As if there have not been untold thousands who have died on innertubes trying make it ninety miles across shark-infested oceans just to get out of that country she finds so romantic, and into the brutal U.S. of A, where she herself lives in complete comfort.
As if the millions of innocents murdered and imprisoned under Castro's bloody hand are no real big deal.
We are not surprised, therefore, to hear this same ignorant Sierra Club woman telling, in 2003, Range magazine:
"I'm a big proponent of bio-regionalism. The closer you can live off the land and the products you can use, the better off we all are … Fact is, I think people in Montana can get along without strawberries in December."
But what of those people who want to actually <em>grow</em> strawberries in December and then sell them to people in Montana?
According to this woman, they should not be allowed.
That is just a glimpse of the socialist agenda of Sierra Club.
There's also, of course, the billions of dollars that Sierra Club has raked in with its bandwagon babble, a partial listing of which runs thus:
"In 2002, the Sierra Club reported $23,619,830 in revenues, and disclosed $107,733,974 worth of assets to the IRS. Among its financial supporters are the Bauman Family Foundation; the Beldon Fund; the Compton Foundation; the Geraldine R. Dodge Foundation; the Ford Foundation; the Scherman Foundation; the Bullitt Foundation, the Energy Foundation, the Foundation for Deep Ecology, the William and Flora Hewlett Foundation, the David and Lucile Packard Foundation, the Joyce Foundation, the Blue Moon Fund; the Morris and Gwendolyn Cafritz Foundation; the J.M. Kaplan Fund, Pew Charitable Trusts, the Nathan Cummings Foundation, the Rockefeller Brothers Fund, the Turner Foundation, and many more" (source: http://www.discoverthenetworks.org/groupProfile.asp?grpid=6930).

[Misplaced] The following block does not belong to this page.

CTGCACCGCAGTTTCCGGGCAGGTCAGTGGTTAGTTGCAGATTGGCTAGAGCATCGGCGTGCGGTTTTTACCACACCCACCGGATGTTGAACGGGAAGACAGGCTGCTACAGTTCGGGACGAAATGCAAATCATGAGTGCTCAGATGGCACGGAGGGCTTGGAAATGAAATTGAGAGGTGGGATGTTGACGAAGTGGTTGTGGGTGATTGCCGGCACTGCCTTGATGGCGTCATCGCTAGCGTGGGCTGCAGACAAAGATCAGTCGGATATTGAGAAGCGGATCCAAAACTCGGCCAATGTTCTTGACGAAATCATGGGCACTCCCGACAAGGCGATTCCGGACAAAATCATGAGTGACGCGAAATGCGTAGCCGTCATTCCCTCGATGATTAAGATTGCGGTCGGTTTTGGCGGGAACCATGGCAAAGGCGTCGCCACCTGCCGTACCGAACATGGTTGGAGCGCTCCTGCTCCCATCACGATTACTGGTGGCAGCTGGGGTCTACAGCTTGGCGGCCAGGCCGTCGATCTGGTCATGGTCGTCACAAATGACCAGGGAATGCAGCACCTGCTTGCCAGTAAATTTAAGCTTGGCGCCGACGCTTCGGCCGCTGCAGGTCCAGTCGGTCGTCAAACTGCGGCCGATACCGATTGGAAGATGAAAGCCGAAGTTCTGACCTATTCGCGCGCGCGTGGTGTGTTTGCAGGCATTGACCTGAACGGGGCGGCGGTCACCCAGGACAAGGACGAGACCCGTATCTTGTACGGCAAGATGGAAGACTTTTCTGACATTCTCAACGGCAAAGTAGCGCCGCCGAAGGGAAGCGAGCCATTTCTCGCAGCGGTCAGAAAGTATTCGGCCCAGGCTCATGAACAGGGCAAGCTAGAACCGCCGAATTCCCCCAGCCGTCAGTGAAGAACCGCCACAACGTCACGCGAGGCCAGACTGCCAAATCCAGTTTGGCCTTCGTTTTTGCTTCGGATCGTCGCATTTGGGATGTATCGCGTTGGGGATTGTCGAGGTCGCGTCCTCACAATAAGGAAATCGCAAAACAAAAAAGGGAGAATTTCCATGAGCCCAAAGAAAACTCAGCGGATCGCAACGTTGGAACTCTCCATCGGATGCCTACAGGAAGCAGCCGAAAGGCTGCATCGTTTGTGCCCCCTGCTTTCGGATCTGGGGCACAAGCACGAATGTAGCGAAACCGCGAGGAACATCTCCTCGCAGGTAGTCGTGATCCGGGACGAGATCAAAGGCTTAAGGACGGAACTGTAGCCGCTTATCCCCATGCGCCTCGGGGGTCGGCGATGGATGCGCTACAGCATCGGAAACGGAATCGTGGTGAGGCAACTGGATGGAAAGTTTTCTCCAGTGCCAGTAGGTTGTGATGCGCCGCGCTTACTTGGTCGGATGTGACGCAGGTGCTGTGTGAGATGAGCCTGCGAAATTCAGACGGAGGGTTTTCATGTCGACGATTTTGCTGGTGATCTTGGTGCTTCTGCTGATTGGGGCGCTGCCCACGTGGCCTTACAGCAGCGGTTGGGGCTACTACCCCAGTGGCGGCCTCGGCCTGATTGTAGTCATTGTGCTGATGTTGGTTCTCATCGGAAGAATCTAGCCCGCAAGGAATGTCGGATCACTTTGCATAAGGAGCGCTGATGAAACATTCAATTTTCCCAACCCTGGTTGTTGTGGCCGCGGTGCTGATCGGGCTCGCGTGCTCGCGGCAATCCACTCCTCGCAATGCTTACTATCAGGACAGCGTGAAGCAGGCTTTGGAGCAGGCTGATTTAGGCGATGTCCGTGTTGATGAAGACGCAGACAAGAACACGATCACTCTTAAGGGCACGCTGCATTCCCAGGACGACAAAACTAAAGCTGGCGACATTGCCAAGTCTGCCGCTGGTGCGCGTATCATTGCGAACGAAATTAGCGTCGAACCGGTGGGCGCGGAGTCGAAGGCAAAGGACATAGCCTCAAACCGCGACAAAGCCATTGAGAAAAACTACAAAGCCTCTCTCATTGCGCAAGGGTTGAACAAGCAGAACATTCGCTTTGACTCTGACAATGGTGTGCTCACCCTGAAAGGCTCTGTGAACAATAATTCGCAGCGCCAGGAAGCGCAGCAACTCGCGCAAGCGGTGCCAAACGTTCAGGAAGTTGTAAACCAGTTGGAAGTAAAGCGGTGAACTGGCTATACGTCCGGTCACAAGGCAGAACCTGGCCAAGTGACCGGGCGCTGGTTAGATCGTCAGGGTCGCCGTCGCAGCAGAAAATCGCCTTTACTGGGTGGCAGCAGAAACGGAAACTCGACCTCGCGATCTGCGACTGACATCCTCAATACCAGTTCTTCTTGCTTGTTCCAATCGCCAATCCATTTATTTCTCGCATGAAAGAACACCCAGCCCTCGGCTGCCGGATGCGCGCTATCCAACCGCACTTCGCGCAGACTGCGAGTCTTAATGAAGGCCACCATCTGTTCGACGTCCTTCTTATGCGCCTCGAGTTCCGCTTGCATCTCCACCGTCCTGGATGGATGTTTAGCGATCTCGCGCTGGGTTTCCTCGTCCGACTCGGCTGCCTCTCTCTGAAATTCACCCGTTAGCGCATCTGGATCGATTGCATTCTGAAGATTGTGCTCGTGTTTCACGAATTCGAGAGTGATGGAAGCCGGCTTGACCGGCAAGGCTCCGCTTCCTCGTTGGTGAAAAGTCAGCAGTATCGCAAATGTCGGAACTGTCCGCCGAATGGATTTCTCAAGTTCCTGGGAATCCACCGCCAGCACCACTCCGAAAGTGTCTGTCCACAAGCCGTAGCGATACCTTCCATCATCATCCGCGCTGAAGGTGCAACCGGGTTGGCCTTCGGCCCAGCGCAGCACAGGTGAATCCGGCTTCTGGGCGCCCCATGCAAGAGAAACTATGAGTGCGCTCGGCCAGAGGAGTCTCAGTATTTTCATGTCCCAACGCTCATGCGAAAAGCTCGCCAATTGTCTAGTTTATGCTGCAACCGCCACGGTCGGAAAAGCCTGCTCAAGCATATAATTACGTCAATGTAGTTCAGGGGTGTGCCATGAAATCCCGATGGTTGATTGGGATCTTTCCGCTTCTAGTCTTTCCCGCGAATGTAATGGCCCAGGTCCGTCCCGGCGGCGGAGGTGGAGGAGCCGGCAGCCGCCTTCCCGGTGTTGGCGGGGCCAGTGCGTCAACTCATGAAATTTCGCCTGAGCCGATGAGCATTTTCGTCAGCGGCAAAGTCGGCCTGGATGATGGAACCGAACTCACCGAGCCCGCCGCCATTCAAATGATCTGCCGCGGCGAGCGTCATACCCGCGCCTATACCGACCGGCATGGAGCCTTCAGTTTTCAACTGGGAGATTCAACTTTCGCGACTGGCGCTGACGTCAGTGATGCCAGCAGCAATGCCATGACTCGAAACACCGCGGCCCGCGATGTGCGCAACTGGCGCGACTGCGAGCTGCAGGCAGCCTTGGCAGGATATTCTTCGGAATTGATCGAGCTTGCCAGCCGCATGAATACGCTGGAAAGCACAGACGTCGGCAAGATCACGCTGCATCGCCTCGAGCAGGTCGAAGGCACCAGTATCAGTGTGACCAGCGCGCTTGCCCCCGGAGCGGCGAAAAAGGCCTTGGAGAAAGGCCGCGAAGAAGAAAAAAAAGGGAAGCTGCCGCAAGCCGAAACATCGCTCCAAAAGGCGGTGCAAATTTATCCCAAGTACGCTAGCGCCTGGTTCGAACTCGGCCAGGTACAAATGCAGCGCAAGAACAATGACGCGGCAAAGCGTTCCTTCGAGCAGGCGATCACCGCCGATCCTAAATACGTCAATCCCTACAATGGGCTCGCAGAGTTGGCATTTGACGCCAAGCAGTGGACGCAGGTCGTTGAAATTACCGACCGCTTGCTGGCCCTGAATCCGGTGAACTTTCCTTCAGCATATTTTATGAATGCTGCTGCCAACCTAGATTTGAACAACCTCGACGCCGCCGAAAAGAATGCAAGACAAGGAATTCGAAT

The Sierra Club, ladies and gentleman, friends of the earth.
But with friends like that, we must obviously ask ourselves: who needs friends?